I had a fun time commanding my men around a battlefield; I just wish the other parts of the game were as fun. Political manipulation, building a city’s defense, generating new armies, and backstabbing close friends, it’s all here in Total War: Rome 2. I’m glad for the change of pace the planning and plotting lends to the constant battles, I just wish it was given more context. Vagueness in a game with so much precision feels out of place and becomes quite frustrating. There were moments where I thought making one political choice seemed obvious but doing so led to civil war or worse. After the dust cleared I was given a choice that didn’t seem to make much of a difference in the end. There are times when the game doesn’t give you all the facts, such as whether or not conditions in player-owned provinces are improving, and doing so requires multiple clicks to find the answer. My issue here is that Rome 2 does so much to streamline things like regions and combat that having these difficult and frustrating moments feels out of place. I particularly liked the way the game handles regions- in the past it was a laborious task of working on each region for things like food and happiness but now it’s all grouped into larger units, making the process quicker and more efficient. Besides, who wants to waste time worrying if a country is starving when I have battles to win?

It’s not all bad, though. The differences between ruling nations you’re able to play offer welcome differences to play style. Nations such as Rome focus on building their capitol's strength up while the Germanic Barbarians just want more and more men. These two play styles offer different experiences as well as different units, upgrades, and so on. The entire city building and planning is done from a top-down view of the game world. This all takes place outside of the field of battle and it plays similar to a Civilization game. Players take turns growing armies, researching new upgrades, and playing the role of nation leader. Enemy armies take the opposing turn and this all stops when two armies collide in battle. Up until that point it can be a bit of time looking for cities or regions that are in danger as the map can be a bit hard to read or navigate. For those of us that know their European maps this is of no consequence but for gamers who are just trying to find the right city it can be a task. Thankfully, the majority of the upgrading and army building processes are streamlined and makes the whole thing go a bit faster.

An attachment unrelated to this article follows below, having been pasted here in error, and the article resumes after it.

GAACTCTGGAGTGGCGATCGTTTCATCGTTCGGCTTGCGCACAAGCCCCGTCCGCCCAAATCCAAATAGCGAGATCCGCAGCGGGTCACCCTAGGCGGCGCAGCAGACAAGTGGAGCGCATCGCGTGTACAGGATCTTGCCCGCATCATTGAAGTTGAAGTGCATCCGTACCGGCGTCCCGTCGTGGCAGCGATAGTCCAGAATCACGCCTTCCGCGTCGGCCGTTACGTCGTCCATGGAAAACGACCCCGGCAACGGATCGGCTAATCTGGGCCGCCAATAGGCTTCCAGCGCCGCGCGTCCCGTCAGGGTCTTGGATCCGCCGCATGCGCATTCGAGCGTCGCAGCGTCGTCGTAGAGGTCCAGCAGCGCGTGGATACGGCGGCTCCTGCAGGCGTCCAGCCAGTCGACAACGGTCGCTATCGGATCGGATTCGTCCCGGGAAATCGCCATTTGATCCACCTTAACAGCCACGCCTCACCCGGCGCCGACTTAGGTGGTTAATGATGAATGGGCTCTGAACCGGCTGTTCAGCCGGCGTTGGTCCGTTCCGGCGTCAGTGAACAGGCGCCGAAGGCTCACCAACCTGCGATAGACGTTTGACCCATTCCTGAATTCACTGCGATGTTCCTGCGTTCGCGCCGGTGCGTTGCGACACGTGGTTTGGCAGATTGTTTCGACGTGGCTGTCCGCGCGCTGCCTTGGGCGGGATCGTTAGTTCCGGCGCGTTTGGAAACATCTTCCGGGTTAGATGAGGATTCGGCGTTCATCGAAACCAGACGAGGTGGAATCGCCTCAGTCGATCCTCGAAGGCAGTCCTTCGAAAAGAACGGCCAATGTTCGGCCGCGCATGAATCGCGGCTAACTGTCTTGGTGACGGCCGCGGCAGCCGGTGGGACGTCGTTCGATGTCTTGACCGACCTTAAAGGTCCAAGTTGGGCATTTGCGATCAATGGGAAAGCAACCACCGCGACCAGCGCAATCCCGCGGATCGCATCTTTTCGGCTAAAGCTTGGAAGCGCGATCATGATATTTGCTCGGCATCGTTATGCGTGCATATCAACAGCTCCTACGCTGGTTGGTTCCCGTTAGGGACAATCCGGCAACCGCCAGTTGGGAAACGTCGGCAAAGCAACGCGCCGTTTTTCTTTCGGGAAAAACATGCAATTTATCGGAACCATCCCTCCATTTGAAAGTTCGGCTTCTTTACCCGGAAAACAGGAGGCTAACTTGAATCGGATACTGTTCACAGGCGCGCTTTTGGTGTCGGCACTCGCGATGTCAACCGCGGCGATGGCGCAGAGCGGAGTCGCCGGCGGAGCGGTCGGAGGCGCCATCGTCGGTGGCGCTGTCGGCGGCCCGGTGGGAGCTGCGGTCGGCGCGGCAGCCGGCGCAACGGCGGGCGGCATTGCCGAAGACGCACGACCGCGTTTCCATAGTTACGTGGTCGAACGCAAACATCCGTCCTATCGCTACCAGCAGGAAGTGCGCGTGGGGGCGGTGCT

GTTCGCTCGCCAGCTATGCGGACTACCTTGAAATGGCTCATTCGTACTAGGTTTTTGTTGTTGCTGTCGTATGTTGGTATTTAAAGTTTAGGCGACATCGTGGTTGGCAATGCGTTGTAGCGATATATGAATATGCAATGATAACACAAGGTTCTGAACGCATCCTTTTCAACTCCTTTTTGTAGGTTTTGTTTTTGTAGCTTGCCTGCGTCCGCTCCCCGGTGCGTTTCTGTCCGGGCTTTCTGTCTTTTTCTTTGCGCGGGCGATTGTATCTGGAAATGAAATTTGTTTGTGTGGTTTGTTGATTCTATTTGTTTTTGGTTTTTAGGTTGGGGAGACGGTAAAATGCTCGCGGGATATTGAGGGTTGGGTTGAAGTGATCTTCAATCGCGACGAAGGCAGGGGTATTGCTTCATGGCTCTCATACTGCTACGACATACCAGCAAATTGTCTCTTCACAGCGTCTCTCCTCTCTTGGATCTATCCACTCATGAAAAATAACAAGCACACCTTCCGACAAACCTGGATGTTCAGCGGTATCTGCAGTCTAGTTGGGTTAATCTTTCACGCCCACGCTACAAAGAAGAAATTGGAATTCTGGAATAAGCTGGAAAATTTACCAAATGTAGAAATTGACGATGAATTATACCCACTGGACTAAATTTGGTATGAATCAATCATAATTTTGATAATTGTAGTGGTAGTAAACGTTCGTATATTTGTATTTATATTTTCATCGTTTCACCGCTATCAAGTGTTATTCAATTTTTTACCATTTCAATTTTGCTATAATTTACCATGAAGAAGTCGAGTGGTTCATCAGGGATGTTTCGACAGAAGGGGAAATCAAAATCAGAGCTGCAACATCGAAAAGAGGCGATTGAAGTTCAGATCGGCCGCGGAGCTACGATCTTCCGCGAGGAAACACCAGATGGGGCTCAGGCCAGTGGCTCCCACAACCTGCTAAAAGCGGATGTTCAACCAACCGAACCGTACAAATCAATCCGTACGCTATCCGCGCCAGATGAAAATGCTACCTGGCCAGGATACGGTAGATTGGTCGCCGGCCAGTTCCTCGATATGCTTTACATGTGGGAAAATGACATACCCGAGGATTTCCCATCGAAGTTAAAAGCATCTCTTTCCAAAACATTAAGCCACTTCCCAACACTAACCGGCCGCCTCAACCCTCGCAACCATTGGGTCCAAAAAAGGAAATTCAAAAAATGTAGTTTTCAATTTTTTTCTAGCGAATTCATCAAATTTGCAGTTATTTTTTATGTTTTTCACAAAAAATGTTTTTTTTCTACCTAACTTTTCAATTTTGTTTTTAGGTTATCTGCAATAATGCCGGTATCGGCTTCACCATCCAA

AI is a big factor in any strategy game as the intelligence of your enemy can make a battle worthwhile or just plain silly. While the AI in Rome 2 can offer a challenge and proves to be formidable at times it can also do things that are questionable at best. It didn’t happen often, but when the AI chose to fight to the death rather than run towards reinforcements I felt as though I’d cheated a surefire loss in a way. Path finding also became a strange happenstance at times but it was never enough to ruin a game, just enough to make me scratch my head.

Total War: Rome 2 is a great choice for anyone looking to get into a deep strategy experience. The battles feel great and watching your army overtake an enemy’s, or just scraping by to victory, hasn’t felt so rewarding in an RTS game in a while. Battles can be massive, featuring thousands of units, and while that can make any system chug it’s still a sight to behold and a wonder to witness. Everything from the clash of swords to the screams of soldiers makes the battlefield feel intense and enjoyable. The plotting and planning that leads to those battles can be difficult and frustrating at times and it makes me wonder why it wasn’t streamlined as much as the battles were. There is a clear difference between the battle and the planning stages and that’s too bad. I didn’t have a bad time with the non-battle sequences but it took time to get used to. If you’re willing to put in the effort and learn what Total War: Rome 2 wants to teach you then you’ll find a game that is deeper, more robust, and more detailed than any strategy game that’s come before it.